Angela G. DeCarlo, a Loyola University Maryland senior who was committed to peace and justice issues, died Nov. 4 at the University of Maryland Medical Center from liposarcoma, a rare cancer of connective tissues. She was 21.
She was described as vivacious and curious, the kind of “student you could only hope for,” said Elise L. Gower, associate director of programs for the Center for Community Service at Loyola. “When it came to academics [she] went above and beyond.”
Ms. Gower, a Perry Hall resident, had earlier taught Ms. DeCarlo at John Carroll School in Bel Air and said the young student “had a great attitude toward her schoolwork and was a joy to teach. She was a leader and role model to her peers.”
Natka Bianchini, a professor of theater in Loyola’s department of fine Arts, was a friend of Ms. DeCarlo’s and serves as dean for the Class of 2019, Ms. DeCarlo’s class.
“Angela was a really extraordinary person. She was diagnosed with cancer her sophomore year and while undergoing chemotherapy for the last two years, remained a full-time student,” said Dr. Bianchini, a Lutherville resident. “She was very determined, had a positive attitude and a zest for life.
“Angela was committed to her studies and would not take a medical leave,” Dr. Bianchini added. “She was a member of Loyola’s Honors Program — only about 40 are selected each year.”
Angela Grace DeCarlo was the daughter of Anthony DeCarlo and Claudia DeCarlo. She was born in Red Bank, N.J., and lived in Howell, N.J., before moving with her mother to Havre de Grace in 2011. Her father died from a brain tumor when she was 1 year old, her mother said.
“I remarried, and Brent Skinner, who was in the Army, became her adoptive father,” said her mother, a Bolton Hill resident. “When Angela was in the seventh and eighth grades, we lived in Japan and she loved it. That’s where I think she got her love of travel.”
While a student at John Carroll, Ms. DeCarlo joined a mission trip to the Dominican Republic that worked with Cambiando Vidas, an organization that advocates for universal access to food, shelter, clothing, education and opportunity.
“We went together and we helped build a house,” said Ms. Gower, who also was on the trip.
“Angela was amazing. You don’t meet lots of people like her. She was so kind and a generally nice person,” said Mr. Smith, a senior mechanical engineering student at the University of Maryland, Baltimore County. “She had a beautiful smile and was fun to be around. She was such a caring person and you could talk to her about anything.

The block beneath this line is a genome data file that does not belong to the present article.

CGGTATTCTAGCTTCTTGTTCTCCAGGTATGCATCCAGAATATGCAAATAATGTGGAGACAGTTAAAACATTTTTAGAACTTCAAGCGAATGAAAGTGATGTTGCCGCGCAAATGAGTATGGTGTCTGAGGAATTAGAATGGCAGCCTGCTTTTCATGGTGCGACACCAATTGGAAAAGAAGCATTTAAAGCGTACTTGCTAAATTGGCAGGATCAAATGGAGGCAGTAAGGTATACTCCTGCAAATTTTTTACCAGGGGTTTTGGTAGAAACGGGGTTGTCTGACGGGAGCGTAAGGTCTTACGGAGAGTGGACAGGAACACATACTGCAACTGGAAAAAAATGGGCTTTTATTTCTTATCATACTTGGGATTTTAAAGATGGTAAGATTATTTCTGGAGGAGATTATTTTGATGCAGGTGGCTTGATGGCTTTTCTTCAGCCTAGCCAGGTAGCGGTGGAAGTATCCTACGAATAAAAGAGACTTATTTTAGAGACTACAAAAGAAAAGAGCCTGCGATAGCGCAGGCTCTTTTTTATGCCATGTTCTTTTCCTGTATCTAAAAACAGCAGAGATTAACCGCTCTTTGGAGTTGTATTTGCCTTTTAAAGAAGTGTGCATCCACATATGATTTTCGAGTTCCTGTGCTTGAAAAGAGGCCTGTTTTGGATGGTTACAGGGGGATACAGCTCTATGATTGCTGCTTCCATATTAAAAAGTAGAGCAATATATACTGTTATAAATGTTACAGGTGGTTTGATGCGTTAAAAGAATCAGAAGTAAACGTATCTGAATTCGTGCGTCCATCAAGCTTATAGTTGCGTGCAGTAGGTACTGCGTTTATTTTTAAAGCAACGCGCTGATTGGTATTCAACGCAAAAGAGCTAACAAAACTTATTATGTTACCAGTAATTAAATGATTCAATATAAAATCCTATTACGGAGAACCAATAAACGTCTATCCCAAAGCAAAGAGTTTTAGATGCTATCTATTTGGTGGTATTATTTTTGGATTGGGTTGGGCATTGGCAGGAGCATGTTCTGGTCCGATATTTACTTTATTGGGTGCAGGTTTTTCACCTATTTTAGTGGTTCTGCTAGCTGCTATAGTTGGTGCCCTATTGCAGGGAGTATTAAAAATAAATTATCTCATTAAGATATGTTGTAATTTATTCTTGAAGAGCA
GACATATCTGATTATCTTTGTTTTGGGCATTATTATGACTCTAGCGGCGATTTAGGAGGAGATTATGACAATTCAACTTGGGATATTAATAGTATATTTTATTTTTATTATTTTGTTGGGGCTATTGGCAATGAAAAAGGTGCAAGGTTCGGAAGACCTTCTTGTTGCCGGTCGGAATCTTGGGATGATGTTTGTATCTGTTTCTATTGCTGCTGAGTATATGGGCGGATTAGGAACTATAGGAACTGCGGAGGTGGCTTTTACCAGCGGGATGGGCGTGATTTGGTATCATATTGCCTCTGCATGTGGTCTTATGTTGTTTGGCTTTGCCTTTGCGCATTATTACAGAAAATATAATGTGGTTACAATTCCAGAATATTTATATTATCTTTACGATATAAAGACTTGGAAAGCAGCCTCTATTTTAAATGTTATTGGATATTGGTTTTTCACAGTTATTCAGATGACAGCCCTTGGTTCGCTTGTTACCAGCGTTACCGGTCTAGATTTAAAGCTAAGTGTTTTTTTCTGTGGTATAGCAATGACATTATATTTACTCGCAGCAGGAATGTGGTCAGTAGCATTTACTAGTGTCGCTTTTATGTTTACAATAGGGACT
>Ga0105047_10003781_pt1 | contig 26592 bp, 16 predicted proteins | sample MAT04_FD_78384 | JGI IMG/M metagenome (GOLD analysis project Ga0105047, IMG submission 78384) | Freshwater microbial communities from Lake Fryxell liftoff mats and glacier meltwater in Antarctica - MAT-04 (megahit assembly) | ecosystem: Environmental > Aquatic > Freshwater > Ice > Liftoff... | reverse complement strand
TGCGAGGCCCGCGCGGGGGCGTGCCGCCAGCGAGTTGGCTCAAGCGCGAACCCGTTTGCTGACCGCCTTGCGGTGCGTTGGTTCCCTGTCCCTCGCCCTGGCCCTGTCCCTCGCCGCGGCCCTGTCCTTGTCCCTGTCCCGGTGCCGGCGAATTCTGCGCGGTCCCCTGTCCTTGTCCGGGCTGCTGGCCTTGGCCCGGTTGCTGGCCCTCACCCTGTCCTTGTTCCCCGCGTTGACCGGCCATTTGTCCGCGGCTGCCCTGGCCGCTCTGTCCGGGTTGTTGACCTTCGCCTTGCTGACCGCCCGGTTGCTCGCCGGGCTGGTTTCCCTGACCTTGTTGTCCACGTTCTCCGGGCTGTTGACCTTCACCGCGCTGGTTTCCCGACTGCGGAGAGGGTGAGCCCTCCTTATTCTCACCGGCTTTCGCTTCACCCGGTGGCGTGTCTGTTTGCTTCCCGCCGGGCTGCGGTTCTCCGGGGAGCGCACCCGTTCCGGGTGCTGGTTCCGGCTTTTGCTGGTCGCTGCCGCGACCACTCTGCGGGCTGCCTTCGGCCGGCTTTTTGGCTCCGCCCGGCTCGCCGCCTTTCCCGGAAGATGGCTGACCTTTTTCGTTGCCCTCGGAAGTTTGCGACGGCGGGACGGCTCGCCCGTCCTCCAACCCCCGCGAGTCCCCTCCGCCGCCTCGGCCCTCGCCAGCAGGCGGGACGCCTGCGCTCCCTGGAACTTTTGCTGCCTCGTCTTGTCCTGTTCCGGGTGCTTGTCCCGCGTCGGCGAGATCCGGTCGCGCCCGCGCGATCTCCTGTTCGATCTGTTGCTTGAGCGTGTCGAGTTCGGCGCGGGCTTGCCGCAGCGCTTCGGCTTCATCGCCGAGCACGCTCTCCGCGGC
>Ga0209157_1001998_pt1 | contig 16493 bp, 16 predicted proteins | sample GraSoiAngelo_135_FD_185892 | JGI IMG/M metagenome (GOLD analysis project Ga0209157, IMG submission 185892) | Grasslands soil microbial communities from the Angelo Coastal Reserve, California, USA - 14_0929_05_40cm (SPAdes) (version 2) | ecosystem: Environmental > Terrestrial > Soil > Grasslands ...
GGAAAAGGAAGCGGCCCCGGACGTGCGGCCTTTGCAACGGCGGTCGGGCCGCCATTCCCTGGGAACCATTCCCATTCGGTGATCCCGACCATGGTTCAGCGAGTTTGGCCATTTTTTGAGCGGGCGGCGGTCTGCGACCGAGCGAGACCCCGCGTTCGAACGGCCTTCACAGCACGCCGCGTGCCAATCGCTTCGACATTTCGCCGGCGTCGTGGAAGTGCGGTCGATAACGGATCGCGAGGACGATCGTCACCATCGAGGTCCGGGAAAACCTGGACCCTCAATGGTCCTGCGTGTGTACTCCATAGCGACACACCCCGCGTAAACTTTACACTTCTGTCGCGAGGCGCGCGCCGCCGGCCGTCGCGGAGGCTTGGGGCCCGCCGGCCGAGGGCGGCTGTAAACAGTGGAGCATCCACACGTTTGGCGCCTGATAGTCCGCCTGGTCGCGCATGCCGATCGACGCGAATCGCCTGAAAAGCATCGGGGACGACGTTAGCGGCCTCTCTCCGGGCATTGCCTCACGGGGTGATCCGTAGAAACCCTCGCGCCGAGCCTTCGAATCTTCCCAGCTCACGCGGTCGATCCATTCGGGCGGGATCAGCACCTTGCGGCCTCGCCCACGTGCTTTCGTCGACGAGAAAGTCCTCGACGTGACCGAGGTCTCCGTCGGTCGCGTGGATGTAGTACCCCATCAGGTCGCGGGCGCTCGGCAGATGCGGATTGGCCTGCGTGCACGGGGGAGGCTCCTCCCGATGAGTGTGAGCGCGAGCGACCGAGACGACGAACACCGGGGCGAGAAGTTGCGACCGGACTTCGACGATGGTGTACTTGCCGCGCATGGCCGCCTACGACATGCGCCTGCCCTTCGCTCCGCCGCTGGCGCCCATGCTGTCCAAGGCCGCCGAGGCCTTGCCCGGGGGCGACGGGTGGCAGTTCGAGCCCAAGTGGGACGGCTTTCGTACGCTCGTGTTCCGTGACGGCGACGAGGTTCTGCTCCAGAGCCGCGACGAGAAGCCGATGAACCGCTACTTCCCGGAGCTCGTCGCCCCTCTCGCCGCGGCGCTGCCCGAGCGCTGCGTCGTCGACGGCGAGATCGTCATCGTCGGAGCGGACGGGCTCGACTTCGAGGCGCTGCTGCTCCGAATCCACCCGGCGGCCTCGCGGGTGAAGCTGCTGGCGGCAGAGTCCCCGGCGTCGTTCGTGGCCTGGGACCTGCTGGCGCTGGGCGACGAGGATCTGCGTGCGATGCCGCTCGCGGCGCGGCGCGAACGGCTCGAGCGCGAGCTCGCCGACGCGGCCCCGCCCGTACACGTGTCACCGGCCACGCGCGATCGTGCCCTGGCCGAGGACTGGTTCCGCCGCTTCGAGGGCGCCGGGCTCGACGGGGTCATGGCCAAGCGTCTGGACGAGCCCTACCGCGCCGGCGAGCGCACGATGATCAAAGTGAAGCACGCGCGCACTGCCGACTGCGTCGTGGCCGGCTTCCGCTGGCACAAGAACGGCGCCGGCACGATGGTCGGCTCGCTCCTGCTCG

“Angela had an amazing love for life, and she never lost it even during the toughest times. She was always looking toward the future,” said Mr. Smith, a Darlington resident.
After graduating from John Carroll in 2015, where she was a cheerleader and graduated fourth in her class, Ms. DeCarlo began her college studies at Loyola as a global studies major.
It was there that she and Ms. Gower reconnected. “It was a privilege having that link between high school and college and those experiences,” Ms. Gower said.
During her high school days Ms. DeCarlo had been a copy editor on the school paper, and after coming to Loyola, she joined the staff of The Greyhound, the college newspaper.
“She loved journalism but she resigned from the staff because she needed more time to focus on her schoolwork,” Mr. Smith said. “But the editor was still sending her stories for her to check and edit.”
Ms. DeCarlo was a member and campus outreach coordinator for the Peace & Justice Club, was a member of the Relay for Life committee and also volunteered at a homeless shelter.
“Angela wanted to work in the nonprofit sector after she graduated from Loyola. She was very concerned about such issues as poverty, homelessness, education and equality in Baltimore,” Mr. Smith said. “What bothered her the most when we were out driving was seeing homeless people. She’d say, ‘I want to help.’ ”
Ms. DeCarlo and her mother were active with the Ulman Cancer Fund. In the spring, the fund honored Ms. DeCarlo as Fighter of the Year at its annual banquet.
“All through her radiation and chemotherapy treatments she stayed on track with her schoolwork,” her mother said. “She’d take an Uber from school, take treatment, and then return to class.”
“She never doubted that she wouldn’t get well. She kept talking about getting past and being done with cancer,” Mr. Smith said. “She never talked about the end — even after she was told the chemo was no longer working. She viewed it as just another bump in the road and that she’d get over it.”
As her condition deteriorated, Ms. DeCarlo was hospitalized at the University of Maryland Medical Center.
“She lived with grace and positivity, and that positivity affected people,” Ms. Gower said. “For her final days, people gathered. The room was always full.”
“The Loyola president went to the hospital and he made sure that the 50 students there had pizza and soda in the waiting room,” her mother said.
Ms. DeCarlo enjoyed reading and writing, and planned to help her mother restore her Bolton Hill rowhouse.
“She loved exploring Baltimore,” her mother said. “She wanted to live here and give back to the city.”
A celebration of Ms. DeCarlo’s life will be held at 1:30 p.m. Thursday at Loyola’s Alumni Memorial Chapel, 4501 N. Charles St. She will be honored by her professors and classmates during Loyola’s graduation ceremony in May.